Worshippers wait for Mass to begin Oct. 14 in the parking lot of St. Teresa Church in Cordele, Ga. The church’s utilities had not yet been restored following Hurricane Michael, and it would have been too hot to have Mass inside without air conditioning, said the church’s pastor, Father Paulinus Okpala. (CNS photo/courtesy Father Paulinus Okpala)

SAVANNAH, Ga. (CNS) — Assistance is on the way for residents of the Diocese of Savannah still recovering from the effects of Hurricane Michael, thanks to a financial gift of $250,000 from Catholic Charities USA.

Though the 155-mph, Category-4 storm, which made landfall Oct. 10 near Mexico Beach, Florida, exited Georgia by the end of the next day as a weakened tropical storm, many residents of South Georgia and beyond could not return to their normal routines for days, in some cases a week afterward. Others are still struggling.

Students at St. Teresa School in Albany did not return to classes until Oct. 16, while students at other diocesan schools returned Oct. 12 after schools closed the previous day.

In some areas, like Blakely and Cordele, churches did not regain electricity until at least Oct. 18, compelling priests to celebrate Mass by candlelight or outside, respectively, the weekend after the storm.

Even as far north as Macon and Augusta, buildings and grounds sustained roof leaks, downed trees and power lines, and/or other damages.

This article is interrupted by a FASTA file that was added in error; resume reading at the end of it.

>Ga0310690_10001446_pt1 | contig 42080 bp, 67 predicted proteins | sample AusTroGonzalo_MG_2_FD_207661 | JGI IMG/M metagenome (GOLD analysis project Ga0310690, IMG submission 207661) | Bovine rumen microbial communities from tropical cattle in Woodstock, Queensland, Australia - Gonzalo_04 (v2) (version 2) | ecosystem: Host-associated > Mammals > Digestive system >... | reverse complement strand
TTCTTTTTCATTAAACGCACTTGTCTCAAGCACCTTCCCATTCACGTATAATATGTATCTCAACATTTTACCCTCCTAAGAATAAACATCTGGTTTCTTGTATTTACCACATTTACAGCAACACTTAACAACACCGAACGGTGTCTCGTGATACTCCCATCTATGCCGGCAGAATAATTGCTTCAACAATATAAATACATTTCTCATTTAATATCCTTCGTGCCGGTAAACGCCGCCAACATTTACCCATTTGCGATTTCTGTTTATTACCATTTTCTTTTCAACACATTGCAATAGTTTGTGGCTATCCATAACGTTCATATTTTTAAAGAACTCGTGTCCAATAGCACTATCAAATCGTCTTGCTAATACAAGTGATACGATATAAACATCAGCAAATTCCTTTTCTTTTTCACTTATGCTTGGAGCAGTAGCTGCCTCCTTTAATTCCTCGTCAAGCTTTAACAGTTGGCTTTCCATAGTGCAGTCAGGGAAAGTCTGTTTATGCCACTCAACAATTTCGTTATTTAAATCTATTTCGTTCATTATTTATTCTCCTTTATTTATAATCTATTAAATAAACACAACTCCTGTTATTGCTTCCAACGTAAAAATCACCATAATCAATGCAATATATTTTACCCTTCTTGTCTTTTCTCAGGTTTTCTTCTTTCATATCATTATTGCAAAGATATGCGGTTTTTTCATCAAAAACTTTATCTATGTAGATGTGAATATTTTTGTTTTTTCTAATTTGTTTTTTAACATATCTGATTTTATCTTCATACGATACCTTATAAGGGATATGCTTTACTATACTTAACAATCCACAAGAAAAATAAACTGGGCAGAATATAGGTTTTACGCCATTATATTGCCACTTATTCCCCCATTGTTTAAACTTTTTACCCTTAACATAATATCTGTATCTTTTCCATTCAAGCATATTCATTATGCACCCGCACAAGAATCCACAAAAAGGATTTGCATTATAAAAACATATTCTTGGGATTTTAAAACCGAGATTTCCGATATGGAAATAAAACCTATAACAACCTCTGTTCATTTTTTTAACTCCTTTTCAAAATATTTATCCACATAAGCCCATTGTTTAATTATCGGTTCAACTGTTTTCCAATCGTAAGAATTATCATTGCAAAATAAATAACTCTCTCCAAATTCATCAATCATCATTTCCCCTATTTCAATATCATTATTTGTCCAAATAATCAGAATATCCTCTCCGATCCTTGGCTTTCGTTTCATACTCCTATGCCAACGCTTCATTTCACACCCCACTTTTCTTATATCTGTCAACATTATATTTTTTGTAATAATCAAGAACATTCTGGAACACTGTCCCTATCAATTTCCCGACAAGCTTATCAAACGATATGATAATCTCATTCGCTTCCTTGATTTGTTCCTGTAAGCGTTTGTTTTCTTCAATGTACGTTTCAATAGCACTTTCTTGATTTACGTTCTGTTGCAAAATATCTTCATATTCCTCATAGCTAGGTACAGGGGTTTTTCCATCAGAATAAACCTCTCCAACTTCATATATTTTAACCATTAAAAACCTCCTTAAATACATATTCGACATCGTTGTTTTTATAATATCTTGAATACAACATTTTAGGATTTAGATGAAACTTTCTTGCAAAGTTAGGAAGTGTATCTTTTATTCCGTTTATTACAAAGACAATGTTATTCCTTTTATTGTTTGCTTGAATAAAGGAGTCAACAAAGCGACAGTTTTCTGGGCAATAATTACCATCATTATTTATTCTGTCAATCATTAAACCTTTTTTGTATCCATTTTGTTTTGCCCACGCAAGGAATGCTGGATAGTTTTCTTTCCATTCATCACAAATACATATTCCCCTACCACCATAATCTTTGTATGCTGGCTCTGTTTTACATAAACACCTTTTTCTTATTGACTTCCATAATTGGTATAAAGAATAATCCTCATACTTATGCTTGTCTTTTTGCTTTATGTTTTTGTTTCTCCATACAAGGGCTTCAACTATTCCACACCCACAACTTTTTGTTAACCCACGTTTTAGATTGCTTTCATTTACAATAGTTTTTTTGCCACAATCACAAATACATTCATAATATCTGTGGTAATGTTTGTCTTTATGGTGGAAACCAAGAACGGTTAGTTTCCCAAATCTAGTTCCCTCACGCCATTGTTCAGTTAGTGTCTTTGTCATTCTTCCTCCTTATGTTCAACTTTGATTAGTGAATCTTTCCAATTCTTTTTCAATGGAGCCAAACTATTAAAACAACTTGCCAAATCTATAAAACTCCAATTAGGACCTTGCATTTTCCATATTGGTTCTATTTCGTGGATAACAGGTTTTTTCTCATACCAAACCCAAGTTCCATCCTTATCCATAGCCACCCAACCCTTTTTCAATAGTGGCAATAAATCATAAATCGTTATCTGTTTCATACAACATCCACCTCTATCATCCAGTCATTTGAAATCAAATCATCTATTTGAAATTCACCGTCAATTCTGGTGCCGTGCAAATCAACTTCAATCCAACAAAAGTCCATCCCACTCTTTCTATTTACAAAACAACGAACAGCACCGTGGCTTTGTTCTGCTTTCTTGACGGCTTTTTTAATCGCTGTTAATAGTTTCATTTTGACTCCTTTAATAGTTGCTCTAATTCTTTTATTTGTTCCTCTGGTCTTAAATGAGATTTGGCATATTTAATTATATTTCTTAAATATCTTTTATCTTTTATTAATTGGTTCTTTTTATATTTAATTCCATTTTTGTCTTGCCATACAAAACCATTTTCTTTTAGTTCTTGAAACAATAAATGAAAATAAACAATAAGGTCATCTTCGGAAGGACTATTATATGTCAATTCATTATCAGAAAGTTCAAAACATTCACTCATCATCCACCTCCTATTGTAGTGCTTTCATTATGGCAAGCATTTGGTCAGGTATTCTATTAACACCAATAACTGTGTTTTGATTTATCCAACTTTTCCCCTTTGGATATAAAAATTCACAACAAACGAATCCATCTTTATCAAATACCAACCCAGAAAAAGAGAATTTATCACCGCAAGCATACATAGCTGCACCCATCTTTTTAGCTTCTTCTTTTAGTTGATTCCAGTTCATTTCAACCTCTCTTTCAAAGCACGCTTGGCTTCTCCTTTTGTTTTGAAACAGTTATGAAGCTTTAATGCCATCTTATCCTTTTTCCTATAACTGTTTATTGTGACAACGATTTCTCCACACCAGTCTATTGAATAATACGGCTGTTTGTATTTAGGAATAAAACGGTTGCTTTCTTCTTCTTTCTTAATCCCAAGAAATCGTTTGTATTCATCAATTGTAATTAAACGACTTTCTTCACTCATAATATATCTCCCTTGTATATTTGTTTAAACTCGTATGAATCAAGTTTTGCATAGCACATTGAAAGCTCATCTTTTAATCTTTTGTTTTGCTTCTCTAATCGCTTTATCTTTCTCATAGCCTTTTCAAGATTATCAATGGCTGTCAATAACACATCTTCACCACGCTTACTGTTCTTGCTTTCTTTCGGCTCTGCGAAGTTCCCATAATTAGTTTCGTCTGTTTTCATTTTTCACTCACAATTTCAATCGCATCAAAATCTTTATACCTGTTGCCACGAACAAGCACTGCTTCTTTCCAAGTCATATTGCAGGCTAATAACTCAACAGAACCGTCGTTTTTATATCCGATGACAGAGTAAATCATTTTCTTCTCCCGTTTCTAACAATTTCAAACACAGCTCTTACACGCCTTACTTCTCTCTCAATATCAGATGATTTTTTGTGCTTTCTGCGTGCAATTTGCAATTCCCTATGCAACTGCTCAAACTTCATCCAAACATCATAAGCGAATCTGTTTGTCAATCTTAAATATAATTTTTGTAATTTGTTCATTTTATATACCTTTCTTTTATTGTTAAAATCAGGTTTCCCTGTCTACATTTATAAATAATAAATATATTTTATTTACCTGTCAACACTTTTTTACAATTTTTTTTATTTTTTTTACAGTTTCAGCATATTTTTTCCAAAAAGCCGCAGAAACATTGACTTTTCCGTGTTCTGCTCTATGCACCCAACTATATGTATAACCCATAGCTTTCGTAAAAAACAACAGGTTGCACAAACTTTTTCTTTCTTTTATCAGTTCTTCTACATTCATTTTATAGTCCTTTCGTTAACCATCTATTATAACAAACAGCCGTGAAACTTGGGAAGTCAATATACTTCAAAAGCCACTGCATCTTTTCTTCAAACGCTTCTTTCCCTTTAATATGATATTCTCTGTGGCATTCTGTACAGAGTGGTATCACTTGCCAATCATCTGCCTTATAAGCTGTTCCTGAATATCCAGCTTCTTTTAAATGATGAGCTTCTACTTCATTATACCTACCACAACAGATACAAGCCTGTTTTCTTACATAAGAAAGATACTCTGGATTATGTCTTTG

The monies were raised from donors through both Catholic Charities USA’s Disaster Operations team and a media campaign, according to correspondence between Brian Corbin, executive vice president of Catholic Charities member services and Sister Patricia Brown, director of Catholic Charities of South Georgia.

Sister Brown told parishes in an email that they must apply to receive a portion of the funds, which will be distributed at the discretion of Catholic Charities of South Georgia in November and December. The application lists housing and home repairs; health care and mental health; child care; and transportation and legal assistance as eligible categories of funding.


Marsala is assistant to the editor of the Southern Cross, newspaper of the Diocese of Savannah.